The Casual Librarian

My thoughts and opinions

Rural Ireland


Having read Chapter 7: Serving the User, I began to relate alot of the challenges to Rural Ireland, but I don’t want to paint a bleak and backward notion of the region either.

I don’t live in rural Ireland but I have been part of it for a short time, WiFi is strong in some parts of the Island and weaker in others, however there is a vast number of the Irish population that is elderly, and here is were the problem lies.

Thinking about my own parents in their 70’s they have no idea what the internet is, they are constantly amazed when I bring my laptop home with me and spend hours on it doing work.

The most interesting piece of reflection came when the paper acknowledged “assistance” and the self-service option of a library. Many of these new self-service machines have been integrated into many libraries all over Ireland, however many are left idle. I was amazed recently in my own public library to see they had removed the self-service machine, when I asked they simply said that the area it was in was simply not working and there was nowhere else they could locate it in the library. Secondly they have a library catalogue service (again located in a very hidden place) but when I went to use it it was out of order, with a sign saying “please ask at desk”. As happy as I was to see these 2 things happen, as I always questioned them in my own mind, it is a shame that even though we are moving into a new technological era that some libraries are working away just doing the traditional process, like asking the librarian! But how long will this last, if staffing cuts are rising and more more people are using the library these 2 elements need to be able to take the pressure off the library as a whole.

This brings me back to my topic “Rural Ireland” because we are a country of warm engaging people and the elderly mostly will visit their library to integrate and communicate so that the self service option may not be the answer to many libraries problems, and that this technological change may hinder this user group access to the library.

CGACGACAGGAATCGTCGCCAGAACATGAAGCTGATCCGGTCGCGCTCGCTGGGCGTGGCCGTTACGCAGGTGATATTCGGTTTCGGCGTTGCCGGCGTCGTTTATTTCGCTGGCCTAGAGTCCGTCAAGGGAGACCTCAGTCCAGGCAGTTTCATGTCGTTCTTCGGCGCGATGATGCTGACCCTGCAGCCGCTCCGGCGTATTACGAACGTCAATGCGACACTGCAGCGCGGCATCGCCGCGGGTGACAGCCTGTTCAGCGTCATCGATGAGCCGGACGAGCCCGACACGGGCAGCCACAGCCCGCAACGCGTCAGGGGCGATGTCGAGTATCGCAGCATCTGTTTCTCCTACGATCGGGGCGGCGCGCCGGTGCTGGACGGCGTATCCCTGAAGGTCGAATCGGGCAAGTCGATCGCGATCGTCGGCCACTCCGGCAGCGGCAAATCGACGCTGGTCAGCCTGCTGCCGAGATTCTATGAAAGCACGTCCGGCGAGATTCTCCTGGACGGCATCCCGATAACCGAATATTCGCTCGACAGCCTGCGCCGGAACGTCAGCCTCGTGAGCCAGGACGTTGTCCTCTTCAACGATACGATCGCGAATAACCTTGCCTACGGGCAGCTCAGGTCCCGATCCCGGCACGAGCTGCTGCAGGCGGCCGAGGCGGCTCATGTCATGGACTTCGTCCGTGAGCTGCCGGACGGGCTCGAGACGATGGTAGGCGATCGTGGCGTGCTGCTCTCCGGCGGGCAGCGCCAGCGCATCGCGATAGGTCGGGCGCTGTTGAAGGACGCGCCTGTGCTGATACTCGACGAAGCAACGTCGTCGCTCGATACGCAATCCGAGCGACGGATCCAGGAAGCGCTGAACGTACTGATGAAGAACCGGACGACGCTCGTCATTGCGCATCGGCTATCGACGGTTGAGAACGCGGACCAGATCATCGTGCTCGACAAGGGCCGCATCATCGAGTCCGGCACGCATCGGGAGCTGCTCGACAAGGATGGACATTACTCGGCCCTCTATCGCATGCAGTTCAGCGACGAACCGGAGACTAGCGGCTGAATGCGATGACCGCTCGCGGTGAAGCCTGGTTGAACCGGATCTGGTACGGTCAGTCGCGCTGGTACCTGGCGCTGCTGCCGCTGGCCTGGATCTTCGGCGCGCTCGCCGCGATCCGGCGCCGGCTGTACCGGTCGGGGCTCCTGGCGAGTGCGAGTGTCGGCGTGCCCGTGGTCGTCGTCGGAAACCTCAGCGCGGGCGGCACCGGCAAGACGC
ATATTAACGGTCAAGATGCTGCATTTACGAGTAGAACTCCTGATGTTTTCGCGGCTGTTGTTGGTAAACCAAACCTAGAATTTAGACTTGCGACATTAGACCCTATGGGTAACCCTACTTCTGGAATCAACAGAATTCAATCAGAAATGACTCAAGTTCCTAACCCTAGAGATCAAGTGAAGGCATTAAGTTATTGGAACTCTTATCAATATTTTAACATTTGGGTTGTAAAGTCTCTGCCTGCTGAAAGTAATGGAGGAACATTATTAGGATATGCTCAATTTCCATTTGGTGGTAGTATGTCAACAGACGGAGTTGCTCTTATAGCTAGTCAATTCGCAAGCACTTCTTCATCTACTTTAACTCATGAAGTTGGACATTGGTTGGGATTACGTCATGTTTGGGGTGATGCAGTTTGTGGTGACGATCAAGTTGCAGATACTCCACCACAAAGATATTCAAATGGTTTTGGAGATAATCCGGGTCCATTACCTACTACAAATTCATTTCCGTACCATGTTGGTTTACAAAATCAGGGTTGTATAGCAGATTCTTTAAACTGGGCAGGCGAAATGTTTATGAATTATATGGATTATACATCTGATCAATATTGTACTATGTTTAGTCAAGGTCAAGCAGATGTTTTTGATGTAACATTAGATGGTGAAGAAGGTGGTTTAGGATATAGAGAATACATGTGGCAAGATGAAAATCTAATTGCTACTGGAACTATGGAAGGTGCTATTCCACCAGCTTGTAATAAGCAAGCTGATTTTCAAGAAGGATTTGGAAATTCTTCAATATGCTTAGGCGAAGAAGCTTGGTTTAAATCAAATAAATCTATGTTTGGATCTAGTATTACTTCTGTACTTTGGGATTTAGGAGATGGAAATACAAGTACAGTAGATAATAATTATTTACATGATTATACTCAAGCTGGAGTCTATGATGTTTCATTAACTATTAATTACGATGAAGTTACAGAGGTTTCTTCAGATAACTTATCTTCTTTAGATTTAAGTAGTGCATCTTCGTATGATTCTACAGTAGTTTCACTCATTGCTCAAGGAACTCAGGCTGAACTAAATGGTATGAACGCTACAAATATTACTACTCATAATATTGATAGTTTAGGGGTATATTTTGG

I know for certain 1 county of Ireland there is no self-service and there is no library catalogue available, the county I live in now the library branches are very dispersed but I think it may be a useful investigation. I did live in the Capital city for 4 yrs and they do use the self service options widely, however their user group is much larger.

One to keep in mind!




Author: siobhanmac

Loves Libraries, Books, and Sunshine!

5 thoughts on “Rural Ireland

  1. Interesting discussion – although I live in the big smoke now, I am originally from a rural community and see there a lot of the problems you describe.
    I just wanted to share with you that this is not just a problem for public libraries. In one of our site libraries, the self-service machine is mostly idle and our catalogue never gets viewed. The main users of this site are nurses in the 50 – 60 age group in comparison to the other site where both are regularly used and where the users tend to be in the 18 – 30 age group. The older nurses say to me that they are really quite scared of the new technology and would prefer to phone up and have us do the work for them. Not that this is a bad thing of course, but it does worry me that our organisation, and to a certain extent libraries in general, push onwards towards digital only library provision without considering the needs and preferences of the community being served by the library.

  2. I think the key with seniors, and some extent anybody, is that there has to be a pre-existing need or desire that is not being fulfilled before one is willing to adopt a tech tool. For instance, in the States many grand parents use social media because it’s the best way to keep up with far flung children. Or they have a hobby or chronic condition for which there is no local support, they’ll go online to find like minded people.

    But if all of their acknowledged needs can be met without going online, there is no incentive to learn.

    • I agree Daniel, as much as my mother would sit and watch me on my computer and I show her simple things like Facebook, or my blog she is lost by the time I hit the webpage, and she constantly wonders how do you know where to go, or how does Facebook chat work, it is beyond her to think that my cousin in America is chatting to me in her home at the exact same time I am sitting in my home, and it is this fundamental understanding of the connections that I think they need to understand before they can understand the process. But all there is a curiosity with some and then a need to learn with others. What I don’t like is elderly people that go online to sort out an illness or their children do it, it is wrong and they are getting the wrong diagnosis over and over again, it is what I did my thesis on and it is scary!

  3. Very interesting. I wonder if the rural, aging population could benefit from services that introduce them to new technologies they may be curious about. It might make for some interesting community learning programs. Thanks for these insights.

    • It is very tricky situation, to be able to source the right aging age group. There are many facilities within the libraries around Ireland that do introduce this user group to the basic functions of computers etc. However for instance my parents would have no use at all for any of these new technologies and they are in their 70’s apart from using an old Nokia mobile (which they still can’t use to it’s best ability) if I turn my attention towards my partners parents who are 55-60 they do definitely need access to these facilities, as I have been teaching them for a while now. It is a very interesting topic, one that does need to be looked at on a broader term.

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